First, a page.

GeekPress linked to a Wired article by Bruce Schneier about how human brains are poor judges of risk, but unfortunately the article approaches the question from an entirely wrong direction and therefore comes to some meaningless (and ridiculous) conclusions. (Set aside the pervasive issue of assumed evolution for the time being.)

The article does set up the problem reasonably well, highlighting the difference between our reflexive amygdala and our analytical neocortex.

But the world is actually more complicated than that. Some scary things are not really as risky as they seem, and others are better handled by staying in the scary situation to set up a more advantageous future response. This means there's an evolutionary advantage to being able to hold off the reflexive fight-or-flight response while you work out a more sophisticated analysis of the situation and your options for handling it.

We humans have a completely different pathway to cope with analyzing risk. It's the neocortex, a more advanced part of the brain that developed very recently, evolutionarily speaking, and only appears in mammals. It's intelligent and analytic. It can reason. It can make more nuanced trade-offs. It's also much slower.

So here's the first fundamental problem: We have two systems for reacting to risk -- a primitive intuitive system and a more advanced analytic system -- and they're operating in parallel. It's hard for the neocortex to contradict the amygdala.

Fine. The problem comes when the article asserts that the neocortex is bad at making predictions because it has "rough edges".

All this is about the amygdala. The second fundamental problem is that because the analytic system in the neocortex is so new, it still has a lot of rough edges evolutionarily speaking. Psychologist Daniel Gilbert wrote a great comment that explains this:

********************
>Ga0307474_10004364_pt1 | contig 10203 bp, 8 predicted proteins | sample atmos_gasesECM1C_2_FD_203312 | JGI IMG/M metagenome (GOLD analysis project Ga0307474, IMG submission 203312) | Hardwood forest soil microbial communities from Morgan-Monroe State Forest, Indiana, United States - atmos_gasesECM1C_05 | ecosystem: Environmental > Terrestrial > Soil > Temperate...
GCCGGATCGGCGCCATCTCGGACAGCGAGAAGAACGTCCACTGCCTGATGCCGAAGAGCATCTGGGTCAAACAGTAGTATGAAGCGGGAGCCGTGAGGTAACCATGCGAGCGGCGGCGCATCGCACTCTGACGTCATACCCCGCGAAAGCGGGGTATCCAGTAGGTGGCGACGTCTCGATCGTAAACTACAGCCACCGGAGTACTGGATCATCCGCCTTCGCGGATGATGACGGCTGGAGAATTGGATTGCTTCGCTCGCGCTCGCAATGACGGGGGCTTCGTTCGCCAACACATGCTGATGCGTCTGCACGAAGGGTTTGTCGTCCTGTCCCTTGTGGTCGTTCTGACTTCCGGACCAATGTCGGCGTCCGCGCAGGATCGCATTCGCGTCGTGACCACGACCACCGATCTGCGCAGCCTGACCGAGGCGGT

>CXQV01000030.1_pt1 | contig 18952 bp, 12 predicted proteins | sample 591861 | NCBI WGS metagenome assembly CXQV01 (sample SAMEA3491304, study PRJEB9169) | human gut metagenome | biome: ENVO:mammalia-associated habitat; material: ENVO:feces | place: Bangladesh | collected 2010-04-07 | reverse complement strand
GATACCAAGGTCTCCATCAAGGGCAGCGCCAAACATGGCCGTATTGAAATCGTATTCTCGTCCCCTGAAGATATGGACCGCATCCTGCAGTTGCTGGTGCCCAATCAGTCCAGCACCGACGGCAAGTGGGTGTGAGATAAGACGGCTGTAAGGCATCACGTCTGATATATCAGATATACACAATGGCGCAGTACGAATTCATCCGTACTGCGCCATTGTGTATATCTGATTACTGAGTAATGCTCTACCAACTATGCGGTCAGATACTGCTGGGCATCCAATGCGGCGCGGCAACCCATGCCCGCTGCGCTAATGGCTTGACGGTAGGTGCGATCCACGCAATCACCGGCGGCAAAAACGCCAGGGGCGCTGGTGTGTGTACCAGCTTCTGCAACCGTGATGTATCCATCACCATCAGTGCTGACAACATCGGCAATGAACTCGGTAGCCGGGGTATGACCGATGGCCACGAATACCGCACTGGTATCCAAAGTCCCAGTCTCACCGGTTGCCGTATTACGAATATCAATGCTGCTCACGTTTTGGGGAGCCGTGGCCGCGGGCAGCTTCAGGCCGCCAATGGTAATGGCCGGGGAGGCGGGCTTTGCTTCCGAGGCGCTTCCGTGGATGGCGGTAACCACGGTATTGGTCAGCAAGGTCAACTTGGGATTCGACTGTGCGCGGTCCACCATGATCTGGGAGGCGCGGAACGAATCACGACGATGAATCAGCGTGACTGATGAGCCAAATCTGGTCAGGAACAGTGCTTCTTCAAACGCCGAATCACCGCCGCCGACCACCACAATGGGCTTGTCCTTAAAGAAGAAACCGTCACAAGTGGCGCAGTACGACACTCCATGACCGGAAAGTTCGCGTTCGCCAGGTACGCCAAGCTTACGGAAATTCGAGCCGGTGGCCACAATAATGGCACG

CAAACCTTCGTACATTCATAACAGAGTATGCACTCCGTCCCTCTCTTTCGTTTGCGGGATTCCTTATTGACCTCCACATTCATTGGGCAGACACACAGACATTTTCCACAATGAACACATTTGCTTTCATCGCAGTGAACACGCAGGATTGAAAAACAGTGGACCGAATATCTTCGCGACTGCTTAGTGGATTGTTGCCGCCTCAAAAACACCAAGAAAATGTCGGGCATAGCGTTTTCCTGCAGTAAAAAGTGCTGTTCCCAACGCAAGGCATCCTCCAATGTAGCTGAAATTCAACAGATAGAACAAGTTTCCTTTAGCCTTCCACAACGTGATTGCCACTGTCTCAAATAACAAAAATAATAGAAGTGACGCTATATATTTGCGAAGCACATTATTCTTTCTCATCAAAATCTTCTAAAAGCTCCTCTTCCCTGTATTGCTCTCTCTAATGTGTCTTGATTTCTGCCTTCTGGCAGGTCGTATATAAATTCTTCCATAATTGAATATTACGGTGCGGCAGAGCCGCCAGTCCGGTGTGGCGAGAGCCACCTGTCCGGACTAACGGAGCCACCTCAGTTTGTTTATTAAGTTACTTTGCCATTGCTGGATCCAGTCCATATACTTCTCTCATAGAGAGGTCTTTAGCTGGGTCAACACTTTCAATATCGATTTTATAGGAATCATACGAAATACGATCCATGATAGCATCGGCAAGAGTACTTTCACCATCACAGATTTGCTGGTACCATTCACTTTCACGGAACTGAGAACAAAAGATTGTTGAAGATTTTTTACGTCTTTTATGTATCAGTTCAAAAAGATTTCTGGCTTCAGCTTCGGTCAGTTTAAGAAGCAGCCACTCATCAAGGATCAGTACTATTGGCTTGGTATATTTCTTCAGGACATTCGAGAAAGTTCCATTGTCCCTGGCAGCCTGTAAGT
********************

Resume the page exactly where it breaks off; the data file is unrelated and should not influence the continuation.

The brain is a beautifully engineered get-out-of-the-way machine that constantly scans the environment for things out of whose way it should right now get. That's what brains did for several hundred million years -- and then, just a few million years ago, the mammalian brain learned a new trick: to predict the timing and location of dangers before they actually happened.

Our ability to duck that which is not yet coming is one of the brain's most stunning innovations, and we wouldn't have dental floss or 401(k) plans without it. But this innovation is in the early stages of development. The application that allows us to respond to visible baseballs is ancient and reliable, but the add-on utility that allows us to respond to threats that loom in an unseen future is still in beta testing.

A lot of the current research into the psychology of risk are examples of these newer parts of the brain getting things wrong.

That's silly. Sure, the neocortex often makes bad predictions, but the reason for that has nothing to do with "rough edges" (whatever that means). The problem is very simple: the immediate future is much easier to predict than the distant future. If you're walking down the sidewalk and a lion starts running at you, it isn't hard to imagine what's going to happen next; a quick, irresistible physiological "fight or flight" response is a good way to handle a life-threatening situation that demands immediate action. The neocortex might prefer to weigh the various options: will fighting this lion make my peers respect me? Would a lion-skin rug look better in my living room or foyer? But such predictions are almost impossible to make very far in advance, which is what we imply when we say "hindsight is 20/20".